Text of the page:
Sao Paulo, Brazil-based Lavoro is a diversified omnichannel seller of agricultural inputs in Brazil and the Latin American region more broadly.
The combined company is expected to trade on the Nasdaq under the symbol “LVRO” once the deal is completed in the fourth quarter of 2022.
TPB is funding the deal with $180 million from its current trust and the parent of its sponsor, The Production Board, has agreed to invest a $100 million PIPE priced at $10 per share into the deal. This is noteworthy in and of itself considering that PIPEs have become a rarer feature in SPAC deals due to the risk-off environment.
Only one of August’s 17 announced deals included a PIPE at all, while the nine deals in June and 11 in July featured three PIPEs each. Full-price pipes have become even less common. Of the 113 SPACs with announced deals currently pending close, only 34 include PIPEs priced at or above $10 per share.
Lavoro expects to add $225 million to its balance sheet through the deal while footing $25 million in transaction fees and paying out $30 million to its owner Pátria Investimentos Fund. Should the deal’s net proceeds exceed $250 million at close, however, a larger portion of the proceeds will be used to cash out Pátria. TPB must maintain at least $180 million in cash available in order for the deal to close.
Assuming no redemptions, Pátria is expected to own 74% of the combined entity with public TPB shareholders taking 15%. The Production Board is expected hold about 9% through its PIPE and the employee stock ownership plan (ESOP) will hold a pool of about 2% of shares.
Two-thirds of TPB’s promote shares are to vest in equal tranches only after the combined company trades at or above $12.50, then $15 within three years of close. The remaining one-third are to vest at the deal’s close but will be subject to a lock-up.
Half of these promote shares are to be locked for one year, with another quarter locked for 18 months and the last quarter released only two years after close.
Company-held shares are to be released according to a similar schedule. One-quarter will be released 180 days from close, one quarter at the one-year mark, then one quarter each at 18 months and 2 years out from close.
TPB CEO and founder David Friedberg is expected to join Lavoro’s Board following the deal’s completion.
Quick Takes: It makes sense that Lavoro has drawn interest from The Production Company, which is backed by agritech giant Montsanto, because it is in many ways a miniature Monsanto based in Brazil.
Founded in 2017 and formed from the assembly of more than 20 large and small companies brought together by M&A, Lavoro has established a firm foothold in Latin America. This is likely to be the region of the future in terms of agricultural growth as it already exports more goods than the United States and has been growing at a much faster pace than the US market since 1995.
Despite this growth, Latin American markets still hold significant headroom for companies working to optimize this agricultural activity. Brazil accounts for roughly half of Latin America’s total agricultural exports, but Brazilian corn farms average just half of the yield per hectare as those in the US, for instance.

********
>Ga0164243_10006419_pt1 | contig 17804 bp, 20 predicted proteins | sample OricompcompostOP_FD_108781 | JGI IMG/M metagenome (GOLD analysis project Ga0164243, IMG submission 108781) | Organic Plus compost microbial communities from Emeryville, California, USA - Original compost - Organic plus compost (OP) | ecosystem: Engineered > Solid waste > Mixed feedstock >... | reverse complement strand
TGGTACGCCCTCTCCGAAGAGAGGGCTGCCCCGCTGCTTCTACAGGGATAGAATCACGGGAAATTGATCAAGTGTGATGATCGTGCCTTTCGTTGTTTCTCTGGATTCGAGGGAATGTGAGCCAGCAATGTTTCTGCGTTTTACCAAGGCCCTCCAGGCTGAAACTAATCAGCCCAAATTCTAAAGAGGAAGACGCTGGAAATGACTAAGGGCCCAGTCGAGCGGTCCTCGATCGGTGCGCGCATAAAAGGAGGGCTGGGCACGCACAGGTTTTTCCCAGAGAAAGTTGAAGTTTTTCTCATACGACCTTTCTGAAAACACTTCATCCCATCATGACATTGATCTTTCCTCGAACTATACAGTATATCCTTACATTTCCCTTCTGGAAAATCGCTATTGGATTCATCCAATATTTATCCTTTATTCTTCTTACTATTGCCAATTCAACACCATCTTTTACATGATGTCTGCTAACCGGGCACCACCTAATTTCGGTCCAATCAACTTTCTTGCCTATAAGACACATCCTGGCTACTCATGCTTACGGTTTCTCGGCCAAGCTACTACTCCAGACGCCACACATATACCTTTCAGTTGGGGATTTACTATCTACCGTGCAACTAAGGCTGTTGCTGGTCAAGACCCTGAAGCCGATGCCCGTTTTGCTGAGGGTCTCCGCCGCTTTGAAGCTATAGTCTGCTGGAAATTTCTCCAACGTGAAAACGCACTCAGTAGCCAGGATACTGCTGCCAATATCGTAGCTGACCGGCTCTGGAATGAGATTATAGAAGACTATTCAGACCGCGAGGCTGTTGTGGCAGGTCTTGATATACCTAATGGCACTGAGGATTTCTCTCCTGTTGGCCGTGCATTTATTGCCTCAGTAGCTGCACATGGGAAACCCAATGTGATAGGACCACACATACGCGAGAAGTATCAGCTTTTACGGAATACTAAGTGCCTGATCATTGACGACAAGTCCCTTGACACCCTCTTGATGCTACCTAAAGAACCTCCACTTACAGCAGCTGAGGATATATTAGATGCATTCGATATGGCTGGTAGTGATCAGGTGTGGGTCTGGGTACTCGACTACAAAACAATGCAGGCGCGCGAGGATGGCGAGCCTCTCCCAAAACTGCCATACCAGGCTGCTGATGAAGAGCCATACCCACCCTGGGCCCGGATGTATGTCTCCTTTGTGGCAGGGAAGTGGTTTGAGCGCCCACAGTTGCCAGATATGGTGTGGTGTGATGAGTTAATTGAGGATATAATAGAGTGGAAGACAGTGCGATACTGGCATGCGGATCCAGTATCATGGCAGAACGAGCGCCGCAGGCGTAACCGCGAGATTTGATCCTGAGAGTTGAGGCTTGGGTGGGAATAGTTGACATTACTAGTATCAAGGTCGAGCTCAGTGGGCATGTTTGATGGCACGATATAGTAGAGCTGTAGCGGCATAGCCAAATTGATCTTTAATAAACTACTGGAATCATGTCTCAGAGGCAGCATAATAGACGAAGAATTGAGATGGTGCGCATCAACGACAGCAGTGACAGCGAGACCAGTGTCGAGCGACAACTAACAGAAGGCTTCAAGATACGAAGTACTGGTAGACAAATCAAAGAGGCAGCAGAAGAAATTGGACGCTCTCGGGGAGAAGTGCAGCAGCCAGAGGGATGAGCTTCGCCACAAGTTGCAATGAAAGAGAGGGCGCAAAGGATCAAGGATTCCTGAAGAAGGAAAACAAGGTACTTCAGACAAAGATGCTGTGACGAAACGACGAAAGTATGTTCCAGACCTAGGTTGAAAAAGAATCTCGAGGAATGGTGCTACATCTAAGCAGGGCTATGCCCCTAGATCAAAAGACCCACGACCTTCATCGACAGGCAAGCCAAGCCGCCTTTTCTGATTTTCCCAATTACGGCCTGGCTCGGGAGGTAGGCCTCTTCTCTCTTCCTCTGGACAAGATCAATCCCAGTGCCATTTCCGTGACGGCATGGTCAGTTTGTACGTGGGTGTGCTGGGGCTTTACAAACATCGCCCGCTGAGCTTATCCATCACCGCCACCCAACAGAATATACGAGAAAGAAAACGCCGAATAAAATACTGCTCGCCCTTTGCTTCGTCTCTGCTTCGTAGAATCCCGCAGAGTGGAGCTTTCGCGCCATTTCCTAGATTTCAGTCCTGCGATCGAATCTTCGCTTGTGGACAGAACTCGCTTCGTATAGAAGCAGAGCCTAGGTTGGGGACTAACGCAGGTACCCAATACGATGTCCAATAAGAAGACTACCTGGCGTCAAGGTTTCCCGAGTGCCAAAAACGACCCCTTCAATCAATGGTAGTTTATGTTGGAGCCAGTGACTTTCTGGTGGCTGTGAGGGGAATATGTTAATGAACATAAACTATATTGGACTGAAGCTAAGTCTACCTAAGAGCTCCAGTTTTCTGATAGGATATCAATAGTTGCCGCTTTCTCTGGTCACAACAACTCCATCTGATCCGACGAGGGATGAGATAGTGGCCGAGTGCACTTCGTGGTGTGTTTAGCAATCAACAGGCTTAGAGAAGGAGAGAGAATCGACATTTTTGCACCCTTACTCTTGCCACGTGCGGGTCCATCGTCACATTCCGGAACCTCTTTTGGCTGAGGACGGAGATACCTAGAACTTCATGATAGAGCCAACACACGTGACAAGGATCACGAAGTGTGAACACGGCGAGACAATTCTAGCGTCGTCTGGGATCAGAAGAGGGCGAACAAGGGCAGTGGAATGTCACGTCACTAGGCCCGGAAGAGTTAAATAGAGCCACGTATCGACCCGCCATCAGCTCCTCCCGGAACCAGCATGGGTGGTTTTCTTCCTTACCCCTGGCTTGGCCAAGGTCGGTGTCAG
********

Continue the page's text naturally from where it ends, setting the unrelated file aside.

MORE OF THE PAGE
The market for crop inputs like fertilizers and optimized seeds have grown at a CAGR of 20% and 14% since 2017 in Brazil, versus 2% and 1%, respectively, in the United States.
For its part, Lavoro has become the top agricultural inputs retailer in Brazil with 878 sales reps selling to about 53,000 farmers through 193 stores. It is omnichannel, however, with about 6,700 different products available for purchase online and farmers in the region remain split which channels they prefer. In addition to its base in Brazil, it is currently active in Colombia and Uruguay and expects to have a presence in Peru, Paraguay and Chile by 2024.
Much of its product mix comes from major suppliers, but it has also gained a line of proprietary products through both internal development and M&A. These have focused on higher-margin specialty fertilizers and biologic crop treatments that allow for crop protection via low-carbon, ESG-friendly means.
The company expects to generate $117 million in EBITDA this calendar year from $1.77 billion in revenue coming from the core business, but acquisitions already closed on are expected to add $23 million more in EBITDA and $247 million in revenue this year.
The further acquisition targets it has already identified are expected to themselves generate $32 million EBITDA and $241 million in revenue this year. Once all have been integrated, Lavoro expects it will be able to generate $279 million in EBITDA in 2023E from $3.1 billion in revenue.
All of this makes Lavoro the most profitable target SPACland has seen in some time, at a time when the market is highly concentrated on cash generation.
The valuation is certainly fair to the sellers as well, however. Priced at 7.1x its 2022E EBITDA, it comes at a premium to peer Brazilian agricultural companies, which trade at an average of 6.3x. But, Lavoro is diversified beyond retail sales in the country and is also diversified within its product portfolio beyond the agricultural products that trade somewhat cooler.
Specialized fertilizer makers trade at an average 2022E EBITDA multiple of 3.7x, while agricultural processors and inputs providers – including Lavoro suppliers like Bayer (DE:BAYN) – trade at average multiples of 8.7x and 11.3x, respectively.
However, Nutrien ag, which Lavoro flags as its closest competitor, trades at 8.7x 2022E EBITDA and 9.1x 2023E EBITDA, showing Lavoro priced at a significant discount.
- Barclays Capital Inc. is serving as capital markets advisor to TPB Acquisition Corp.
- Cooley LLP is acting as legal advisor to TPB Acquisition Corp.,
- Davis Polk & Wardwell LLP is acting as legal advisor to Lavoro
- White & Case LLP is acting as legal counsel to Barclays.
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